Musket

Sic transit Gloria mundi

MUSKET
August 27, 2000 – July 29, 2014

For those of you who knew him, you will always remember his big heart and playful spirit, his sloppy kisses and wagging tail. He was a wonderful Guide Dog, well-behaved and friendly to all those he met. He cheered sad people and made children laugh.

Musket gave more than he ever took. The world will be a sadder and grayer place without him. But for nearly fourteen years he made a difference to the lives of many people.

I had to go blind to have Musket enter my life. It was well worth it.

Rest in Peace, Little Buddy.

lab with poppies

From our friend Keith Tomlinson, who watched over Musket and I for more than ten years, a wonderful poem.

When Musket Dog

was still a pup

Mark came to class

and picked him up

The road ahead

Was still unknown

When Mark and Musket

Headed home

Mark found a job

Explaining ADA

The work was important

But not much pay

Then McDonald’s

Wouldn’t sell them Fries

So he sued their buns

No he isn’t shy

After Access Info

Had it’s day

Mark looked to find

A better way

The love of flying

Was the hook

And Mark took off

To write his book

All this time

Musket was Mark’s Guide

He was always present

By his side

As docents

Showing all the planes

Mark gave the talks

Musket got the fame

A more noble dog

You’ll never meet

In the mall

Or on the street

So here’s to Musket

Mark’s number one

You couldn’t be closer

If you were a son

Thanks for all

The miles as a Guide

It certainly was

An awesome ride.

And even the Roman Emperor Hadrian in AD 130 seemed to know what it was to lose a special friend in his poem Animula, Vagula, Blandula…

‘Dear little soul

Why wilt thou roam?

Long has thou foun

In me a home

Numb, pale, and naked, whither fly

From my companionship, and why?

Thy merry jests no more shall ring—

And must thou leave me, little thing?’

From Saffron

Musket, I knew you in a way no one else ever could. You were my big brother, my mentor, my teacher, my best friend. You taught me all the important things, like how to beg the right way, how to lie in the middle of the floor and how to fill up an entire bed. But you also showed me that to be a good Guide Dog was a very special calling and that I should be the best one I could. You told me that Daddy and Mommy loved me and to love them with all my heart. You showed me how to love, Musket. Thank you, big brother, I’ll never forget you.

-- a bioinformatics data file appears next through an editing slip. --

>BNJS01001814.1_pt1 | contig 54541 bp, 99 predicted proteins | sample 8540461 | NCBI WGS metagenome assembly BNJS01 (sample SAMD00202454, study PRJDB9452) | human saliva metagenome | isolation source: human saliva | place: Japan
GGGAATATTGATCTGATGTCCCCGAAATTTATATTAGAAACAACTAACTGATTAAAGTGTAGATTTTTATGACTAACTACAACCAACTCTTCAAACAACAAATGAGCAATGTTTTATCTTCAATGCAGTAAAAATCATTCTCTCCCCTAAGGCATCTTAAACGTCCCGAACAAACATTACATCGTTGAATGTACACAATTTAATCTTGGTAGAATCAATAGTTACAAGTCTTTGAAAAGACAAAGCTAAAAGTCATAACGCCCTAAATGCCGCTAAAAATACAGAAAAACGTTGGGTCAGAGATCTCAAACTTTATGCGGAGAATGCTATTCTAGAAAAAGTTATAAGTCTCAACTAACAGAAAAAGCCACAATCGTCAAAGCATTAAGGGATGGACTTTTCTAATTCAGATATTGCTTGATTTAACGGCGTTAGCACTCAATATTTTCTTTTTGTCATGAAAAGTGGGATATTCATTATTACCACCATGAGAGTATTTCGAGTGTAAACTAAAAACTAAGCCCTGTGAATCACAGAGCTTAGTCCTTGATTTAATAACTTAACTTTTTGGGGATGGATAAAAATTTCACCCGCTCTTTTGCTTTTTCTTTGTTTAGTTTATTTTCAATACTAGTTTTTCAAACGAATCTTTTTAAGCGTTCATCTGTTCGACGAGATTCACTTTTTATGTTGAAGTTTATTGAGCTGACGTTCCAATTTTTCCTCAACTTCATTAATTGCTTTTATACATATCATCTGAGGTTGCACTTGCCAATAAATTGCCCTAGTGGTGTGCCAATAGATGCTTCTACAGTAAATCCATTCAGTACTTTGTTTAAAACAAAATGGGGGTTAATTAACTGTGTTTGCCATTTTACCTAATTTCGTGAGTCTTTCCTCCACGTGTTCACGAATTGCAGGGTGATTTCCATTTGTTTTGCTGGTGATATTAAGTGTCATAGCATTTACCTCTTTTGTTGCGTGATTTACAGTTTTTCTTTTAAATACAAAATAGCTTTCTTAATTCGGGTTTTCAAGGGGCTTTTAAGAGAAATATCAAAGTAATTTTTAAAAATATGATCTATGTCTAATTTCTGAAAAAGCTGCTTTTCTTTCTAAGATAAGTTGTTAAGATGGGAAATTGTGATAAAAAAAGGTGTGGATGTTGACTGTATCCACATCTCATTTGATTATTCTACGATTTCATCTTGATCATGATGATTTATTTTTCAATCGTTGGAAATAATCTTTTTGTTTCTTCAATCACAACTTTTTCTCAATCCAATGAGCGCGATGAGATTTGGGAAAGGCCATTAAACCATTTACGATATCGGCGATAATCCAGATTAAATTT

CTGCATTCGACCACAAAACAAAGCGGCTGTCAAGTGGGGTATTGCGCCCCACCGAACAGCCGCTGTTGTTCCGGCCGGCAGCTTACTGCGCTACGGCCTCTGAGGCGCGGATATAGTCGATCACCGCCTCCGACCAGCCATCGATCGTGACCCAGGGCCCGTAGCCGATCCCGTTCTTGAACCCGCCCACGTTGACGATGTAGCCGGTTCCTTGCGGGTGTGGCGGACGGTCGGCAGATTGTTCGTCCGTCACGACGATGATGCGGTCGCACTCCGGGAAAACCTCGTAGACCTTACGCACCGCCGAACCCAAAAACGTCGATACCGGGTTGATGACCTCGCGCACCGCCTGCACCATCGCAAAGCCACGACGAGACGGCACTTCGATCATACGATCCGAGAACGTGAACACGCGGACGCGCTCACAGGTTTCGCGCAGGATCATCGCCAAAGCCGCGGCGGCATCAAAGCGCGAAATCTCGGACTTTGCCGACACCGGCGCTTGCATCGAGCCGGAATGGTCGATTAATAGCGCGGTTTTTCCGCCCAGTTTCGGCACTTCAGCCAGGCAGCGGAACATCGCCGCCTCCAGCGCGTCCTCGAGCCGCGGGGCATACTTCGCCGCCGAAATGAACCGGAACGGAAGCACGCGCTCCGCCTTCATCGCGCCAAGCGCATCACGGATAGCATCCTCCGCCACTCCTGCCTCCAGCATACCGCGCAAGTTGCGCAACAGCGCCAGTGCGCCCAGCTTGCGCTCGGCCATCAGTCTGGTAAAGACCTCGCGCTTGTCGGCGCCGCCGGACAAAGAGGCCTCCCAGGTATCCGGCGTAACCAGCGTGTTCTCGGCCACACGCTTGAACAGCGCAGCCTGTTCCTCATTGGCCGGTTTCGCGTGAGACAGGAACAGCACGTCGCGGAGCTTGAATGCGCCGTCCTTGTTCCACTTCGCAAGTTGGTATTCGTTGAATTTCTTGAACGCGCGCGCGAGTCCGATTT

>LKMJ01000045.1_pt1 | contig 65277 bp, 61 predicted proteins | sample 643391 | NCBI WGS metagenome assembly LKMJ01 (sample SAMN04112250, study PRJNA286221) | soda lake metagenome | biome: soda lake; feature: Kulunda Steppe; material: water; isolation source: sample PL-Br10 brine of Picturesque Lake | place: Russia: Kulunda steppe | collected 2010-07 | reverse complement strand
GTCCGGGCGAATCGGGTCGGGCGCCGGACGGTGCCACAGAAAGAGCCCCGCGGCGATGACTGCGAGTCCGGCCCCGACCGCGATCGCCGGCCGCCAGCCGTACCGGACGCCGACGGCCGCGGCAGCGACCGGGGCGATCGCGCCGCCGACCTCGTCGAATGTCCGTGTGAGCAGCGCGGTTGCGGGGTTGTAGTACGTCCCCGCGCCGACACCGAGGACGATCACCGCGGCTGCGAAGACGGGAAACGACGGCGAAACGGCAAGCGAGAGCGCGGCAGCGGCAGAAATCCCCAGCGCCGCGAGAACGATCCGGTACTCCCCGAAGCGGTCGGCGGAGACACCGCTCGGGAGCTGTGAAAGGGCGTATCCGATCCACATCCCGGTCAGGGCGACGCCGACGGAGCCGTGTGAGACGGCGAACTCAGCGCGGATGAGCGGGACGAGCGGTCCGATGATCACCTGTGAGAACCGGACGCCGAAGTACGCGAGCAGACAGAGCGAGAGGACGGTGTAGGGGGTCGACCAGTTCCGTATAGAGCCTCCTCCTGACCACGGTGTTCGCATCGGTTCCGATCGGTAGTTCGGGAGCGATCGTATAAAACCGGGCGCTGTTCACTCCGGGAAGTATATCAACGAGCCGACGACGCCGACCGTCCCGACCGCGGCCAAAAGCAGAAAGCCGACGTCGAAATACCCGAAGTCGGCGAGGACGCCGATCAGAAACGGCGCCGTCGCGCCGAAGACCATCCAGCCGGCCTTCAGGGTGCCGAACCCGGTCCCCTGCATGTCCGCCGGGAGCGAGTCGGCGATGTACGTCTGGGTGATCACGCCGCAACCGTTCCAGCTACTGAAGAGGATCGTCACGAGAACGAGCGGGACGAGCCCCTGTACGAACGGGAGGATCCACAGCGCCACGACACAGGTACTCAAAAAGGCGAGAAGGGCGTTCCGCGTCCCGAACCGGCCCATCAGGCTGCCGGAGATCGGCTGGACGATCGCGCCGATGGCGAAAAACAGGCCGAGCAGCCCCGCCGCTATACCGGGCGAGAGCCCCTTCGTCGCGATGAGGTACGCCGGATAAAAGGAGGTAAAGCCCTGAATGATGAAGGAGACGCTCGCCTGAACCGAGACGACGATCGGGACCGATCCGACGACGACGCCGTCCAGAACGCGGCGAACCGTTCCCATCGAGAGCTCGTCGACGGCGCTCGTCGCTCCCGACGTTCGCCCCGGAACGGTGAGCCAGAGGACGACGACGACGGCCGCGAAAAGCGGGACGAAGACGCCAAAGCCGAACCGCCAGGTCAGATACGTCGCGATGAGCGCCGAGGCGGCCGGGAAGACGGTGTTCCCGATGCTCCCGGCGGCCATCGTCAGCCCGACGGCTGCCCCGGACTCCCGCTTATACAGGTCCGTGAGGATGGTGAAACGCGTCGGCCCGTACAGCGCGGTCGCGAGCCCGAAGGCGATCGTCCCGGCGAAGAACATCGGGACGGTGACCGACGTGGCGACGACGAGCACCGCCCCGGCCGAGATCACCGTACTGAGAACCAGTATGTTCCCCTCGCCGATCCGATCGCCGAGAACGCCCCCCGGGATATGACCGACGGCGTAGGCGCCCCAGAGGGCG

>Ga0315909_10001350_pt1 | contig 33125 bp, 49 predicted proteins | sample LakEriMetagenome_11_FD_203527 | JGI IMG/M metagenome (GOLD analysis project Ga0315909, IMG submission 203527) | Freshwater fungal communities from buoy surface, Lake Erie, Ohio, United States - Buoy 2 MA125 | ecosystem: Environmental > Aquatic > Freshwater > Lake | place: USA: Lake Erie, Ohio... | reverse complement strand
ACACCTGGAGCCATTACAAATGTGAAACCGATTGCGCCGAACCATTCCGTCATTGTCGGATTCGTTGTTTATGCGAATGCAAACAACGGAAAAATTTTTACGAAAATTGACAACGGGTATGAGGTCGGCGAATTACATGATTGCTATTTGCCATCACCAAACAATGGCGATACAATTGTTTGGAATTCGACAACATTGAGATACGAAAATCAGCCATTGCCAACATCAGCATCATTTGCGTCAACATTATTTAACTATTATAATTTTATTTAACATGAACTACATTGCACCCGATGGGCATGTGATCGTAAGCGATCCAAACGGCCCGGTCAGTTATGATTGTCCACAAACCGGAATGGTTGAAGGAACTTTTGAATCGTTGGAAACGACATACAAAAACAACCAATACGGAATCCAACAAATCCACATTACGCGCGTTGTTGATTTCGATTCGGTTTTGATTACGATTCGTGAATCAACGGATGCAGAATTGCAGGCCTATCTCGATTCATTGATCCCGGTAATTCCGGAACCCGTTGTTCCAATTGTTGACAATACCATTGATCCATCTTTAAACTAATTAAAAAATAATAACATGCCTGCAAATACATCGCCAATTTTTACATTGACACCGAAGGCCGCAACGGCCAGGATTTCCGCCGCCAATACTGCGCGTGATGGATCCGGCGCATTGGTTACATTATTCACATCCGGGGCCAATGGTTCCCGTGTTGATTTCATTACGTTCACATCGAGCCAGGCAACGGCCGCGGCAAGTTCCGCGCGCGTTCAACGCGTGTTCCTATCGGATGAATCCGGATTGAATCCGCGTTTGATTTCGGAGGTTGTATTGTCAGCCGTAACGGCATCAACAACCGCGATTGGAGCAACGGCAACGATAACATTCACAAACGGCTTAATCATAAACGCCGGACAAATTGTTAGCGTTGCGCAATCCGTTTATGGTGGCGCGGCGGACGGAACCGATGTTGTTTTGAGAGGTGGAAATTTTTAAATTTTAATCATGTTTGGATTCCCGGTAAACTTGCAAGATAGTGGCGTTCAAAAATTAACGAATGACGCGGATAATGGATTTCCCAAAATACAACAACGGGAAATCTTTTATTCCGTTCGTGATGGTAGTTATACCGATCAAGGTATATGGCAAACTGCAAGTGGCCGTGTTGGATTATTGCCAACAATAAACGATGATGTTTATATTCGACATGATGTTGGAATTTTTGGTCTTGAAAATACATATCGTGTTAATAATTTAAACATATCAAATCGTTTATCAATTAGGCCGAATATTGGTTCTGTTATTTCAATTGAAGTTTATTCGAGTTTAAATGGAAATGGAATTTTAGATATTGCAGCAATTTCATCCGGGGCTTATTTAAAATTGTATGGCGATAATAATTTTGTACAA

For nearly fourteen years, an eyebliuk in eternity, Musket blazed a glowing trail across our lives like a comet. And like a comet he all too soon disappeared into the skies, leaving only awesome memories.

His loving heart was far larger than the furry body that contained it.

I wanted to close this chapter, both literally and figuratively in Musket’s story with something I remember from my Civil War re-enactimg days. In Ken Burns’s PBS series, at the end of the first episode, a letter written by a Union officer named Sullivan Ballou to his wife was read.

It was one of the most beautifully written and eloquent missives of undying devotion and love ever penned. And the last few lines speak in a way that I believe Musket, if he were able, would want us to hear.

“If the dead can come back to this earth, and flit unseen around those they loved, I shall always be near you in the garish day, and the darkest night, amidst your happiest scenes and gloomiest hours always, always, and, if the soft breeze fans your cheek, it shall be my breath; or the cool air cools your throbbing temples, it shall be my spirit passing by.

Do not mourn me; think I am gone, and wait for me, for we shall meet again.”